On the jet flight over, Wolverine gives Hisako a lesson on African politics which is incredibly detailed, and meant to prepare everyone for things going really far south as soon as they arrive. Which they do, as predicted. Along the way we get more odd character moments between Cyclops and Storm (who just can't bring herself to take his relationship with Emma seriously), Cyclops and Wolverine (apparently "there's beer on the plane, Logan" is a universal pacifier), Emma and everyone (though how anyone hears her talk around her breasts I have no idea), and Hank and no one (he's mostly sulking in silence). Weird, why is this group even together anymore? Their banter sounds more like outright disgust.

I mean, the idea seems like such a win-win on the page. Ellis and the X-men. A science-fiction expert and a team whose existence depends on some pretty wacky science, and who've always enjoyed a bout of space opera as much as the next droid. But Ellis has been struggling to find his feet on this title since he began, and he's still struggling. Parallel (but always worse) universes didn't do much for the first arc, and the Agent Brand story read like a toneless take on Brubaker's Uncanny run, without any of the swashbuckling action. Using bits of dead mutants to make new sentinels was just a gross idea.

None of it has seemed at all like the Whedon/Cassaday classic, which featured a team hand-picked of Whedon's favorites. And which had one thing running through it all (more than logic, more than pacing); lots of heart-tugging, character-based emotion.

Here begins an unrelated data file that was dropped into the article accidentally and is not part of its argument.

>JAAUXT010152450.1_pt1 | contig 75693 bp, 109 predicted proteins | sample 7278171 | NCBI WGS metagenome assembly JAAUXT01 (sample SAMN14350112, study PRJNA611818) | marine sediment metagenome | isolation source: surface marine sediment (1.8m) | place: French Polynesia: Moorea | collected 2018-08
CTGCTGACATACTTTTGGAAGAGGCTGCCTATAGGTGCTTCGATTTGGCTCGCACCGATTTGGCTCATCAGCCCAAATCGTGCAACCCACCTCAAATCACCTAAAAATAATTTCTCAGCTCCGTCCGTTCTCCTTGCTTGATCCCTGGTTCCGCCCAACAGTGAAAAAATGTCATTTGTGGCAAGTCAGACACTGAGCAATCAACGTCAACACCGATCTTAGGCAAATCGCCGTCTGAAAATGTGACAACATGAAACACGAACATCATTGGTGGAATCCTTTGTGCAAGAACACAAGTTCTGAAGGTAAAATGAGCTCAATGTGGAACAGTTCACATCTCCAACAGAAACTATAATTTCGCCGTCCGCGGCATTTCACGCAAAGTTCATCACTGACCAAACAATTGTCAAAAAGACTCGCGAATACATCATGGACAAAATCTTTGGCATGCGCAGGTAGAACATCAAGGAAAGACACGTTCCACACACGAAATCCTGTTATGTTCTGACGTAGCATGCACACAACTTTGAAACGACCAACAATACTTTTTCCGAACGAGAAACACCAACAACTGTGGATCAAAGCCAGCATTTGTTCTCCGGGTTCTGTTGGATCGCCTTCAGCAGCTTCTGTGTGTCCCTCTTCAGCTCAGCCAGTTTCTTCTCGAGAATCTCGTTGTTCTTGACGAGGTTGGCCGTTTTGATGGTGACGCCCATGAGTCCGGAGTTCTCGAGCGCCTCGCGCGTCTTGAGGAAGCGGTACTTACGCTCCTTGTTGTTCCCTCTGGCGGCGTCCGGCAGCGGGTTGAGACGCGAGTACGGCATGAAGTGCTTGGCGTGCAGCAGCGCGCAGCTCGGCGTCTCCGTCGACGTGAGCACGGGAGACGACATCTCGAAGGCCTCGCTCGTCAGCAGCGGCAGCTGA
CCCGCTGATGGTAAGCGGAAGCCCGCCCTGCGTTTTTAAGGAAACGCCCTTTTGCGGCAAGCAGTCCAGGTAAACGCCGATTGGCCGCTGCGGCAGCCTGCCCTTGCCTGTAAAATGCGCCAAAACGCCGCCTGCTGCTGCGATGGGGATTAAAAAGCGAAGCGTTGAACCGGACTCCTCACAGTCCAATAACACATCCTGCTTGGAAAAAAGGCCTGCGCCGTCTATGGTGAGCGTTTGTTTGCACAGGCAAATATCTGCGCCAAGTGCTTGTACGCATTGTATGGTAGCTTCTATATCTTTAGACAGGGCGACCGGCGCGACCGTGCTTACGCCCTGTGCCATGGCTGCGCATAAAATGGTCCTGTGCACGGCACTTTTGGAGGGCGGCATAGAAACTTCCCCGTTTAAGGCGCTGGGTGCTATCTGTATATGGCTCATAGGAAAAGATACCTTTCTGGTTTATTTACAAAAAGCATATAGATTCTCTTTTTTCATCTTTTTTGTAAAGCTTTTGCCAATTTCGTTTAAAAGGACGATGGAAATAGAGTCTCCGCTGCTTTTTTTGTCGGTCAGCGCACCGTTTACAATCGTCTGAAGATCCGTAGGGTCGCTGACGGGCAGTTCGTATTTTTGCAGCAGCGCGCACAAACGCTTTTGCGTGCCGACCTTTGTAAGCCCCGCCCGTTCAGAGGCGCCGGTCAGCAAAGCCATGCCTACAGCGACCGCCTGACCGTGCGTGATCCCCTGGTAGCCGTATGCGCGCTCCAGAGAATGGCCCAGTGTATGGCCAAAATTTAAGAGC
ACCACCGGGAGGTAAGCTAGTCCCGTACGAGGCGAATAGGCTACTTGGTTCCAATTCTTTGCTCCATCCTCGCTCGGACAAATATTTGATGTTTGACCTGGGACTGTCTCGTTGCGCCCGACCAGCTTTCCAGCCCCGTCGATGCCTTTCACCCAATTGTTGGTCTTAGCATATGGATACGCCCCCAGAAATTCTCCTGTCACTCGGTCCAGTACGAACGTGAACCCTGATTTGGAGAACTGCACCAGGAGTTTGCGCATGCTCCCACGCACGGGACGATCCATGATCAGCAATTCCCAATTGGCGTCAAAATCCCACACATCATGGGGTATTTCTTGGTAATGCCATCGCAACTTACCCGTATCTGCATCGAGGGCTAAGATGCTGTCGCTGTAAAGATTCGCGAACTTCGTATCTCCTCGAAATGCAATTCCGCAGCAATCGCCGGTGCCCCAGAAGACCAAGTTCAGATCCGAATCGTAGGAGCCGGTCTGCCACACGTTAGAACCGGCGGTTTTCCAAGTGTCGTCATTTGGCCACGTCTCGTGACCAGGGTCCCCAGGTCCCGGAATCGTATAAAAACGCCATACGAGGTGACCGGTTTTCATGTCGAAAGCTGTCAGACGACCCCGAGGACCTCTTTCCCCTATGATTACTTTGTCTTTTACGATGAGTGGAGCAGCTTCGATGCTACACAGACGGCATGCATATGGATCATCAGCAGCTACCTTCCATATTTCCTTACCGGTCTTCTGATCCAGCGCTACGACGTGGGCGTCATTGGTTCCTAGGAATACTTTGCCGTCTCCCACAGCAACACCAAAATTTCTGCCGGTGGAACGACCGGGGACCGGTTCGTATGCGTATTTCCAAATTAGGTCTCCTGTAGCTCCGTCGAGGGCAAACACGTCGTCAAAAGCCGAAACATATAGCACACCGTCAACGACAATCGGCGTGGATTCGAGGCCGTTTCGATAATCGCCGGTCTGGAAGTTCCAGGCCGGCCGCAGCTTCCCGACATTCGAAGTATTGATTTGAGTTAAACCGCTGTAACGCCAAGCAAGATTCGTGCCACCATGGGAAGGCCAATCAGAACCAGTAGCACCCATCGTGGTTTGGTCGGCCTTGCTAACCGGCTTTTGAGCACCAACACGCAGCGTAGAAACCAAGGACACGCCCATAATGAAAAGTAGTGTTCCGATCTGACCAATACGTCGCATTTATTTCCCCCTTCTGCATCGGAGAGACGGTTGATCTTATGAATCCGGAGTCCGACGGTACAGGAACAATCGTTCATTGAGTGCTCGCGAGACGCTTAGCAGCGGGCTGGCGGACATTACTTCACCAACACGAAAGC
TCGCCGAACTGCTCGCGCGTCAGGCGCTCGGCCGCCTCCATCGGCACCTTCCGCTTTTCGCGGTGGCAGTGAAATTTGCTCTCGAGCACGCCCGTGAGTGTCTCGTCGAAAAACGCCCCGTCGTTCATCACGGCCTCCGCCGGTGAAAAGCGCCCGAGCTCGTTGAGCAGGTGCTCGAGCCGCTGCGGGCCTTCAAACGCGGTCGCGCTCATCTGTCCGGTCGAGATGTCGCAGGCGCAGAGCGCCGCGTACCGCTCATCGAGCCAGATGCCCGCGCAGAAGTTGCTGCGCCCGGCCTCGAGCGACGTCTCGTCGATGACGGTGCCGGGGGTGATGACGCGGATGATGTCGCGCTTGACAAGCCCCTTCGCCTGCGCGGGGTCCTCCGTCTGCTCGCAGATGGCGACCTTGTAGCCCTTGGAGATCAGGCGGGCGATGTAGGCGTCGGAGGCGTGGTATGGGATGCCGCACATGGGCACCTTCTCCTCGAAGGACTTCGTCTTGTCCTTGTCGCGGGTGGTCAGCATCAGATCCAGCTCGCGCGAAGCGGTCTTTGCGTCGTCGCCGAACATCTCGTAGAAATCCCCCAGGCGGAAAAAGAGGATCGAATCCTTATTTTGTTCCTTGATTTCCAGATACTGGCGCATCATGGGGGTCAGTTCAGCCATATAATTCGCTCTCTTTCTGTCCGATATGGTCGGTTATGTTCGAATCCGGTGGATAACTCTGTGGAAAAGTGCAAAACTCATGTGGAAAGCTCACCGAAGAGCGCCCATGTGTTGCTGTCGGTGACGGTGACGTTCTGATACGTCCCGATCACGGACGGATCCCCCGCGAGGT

Maybe that can't be captured without Whedon's brand of passion. Now Ellis is trying the mutant birth/genetic angle, but so far the issue is all talk, most of it witty, some of it strained. Kaare Andrews' art is also an odd fit. There's a little bit of a Frank Quitely stylization (and Logan looks spot-on), but the wraparound cover where Storm wears a long-sleeve sweater that doesn't fit over her boobs, and Emma's trapped in something form-fitting and lumpy as she spreads her legs is, well, extreme. Storm looks a little like Pris from Blade Runner, I guess, but have we all been longing for Daryl Hannah to play her?

Giving us the script in the back of the book just shows how far Andrews went astray from Ellis's plans, unfortunately. He frequently draws something other than described. Overall, despite showing moments of promise, this fresh start is a bit of a mess. An interesting but frustrating one.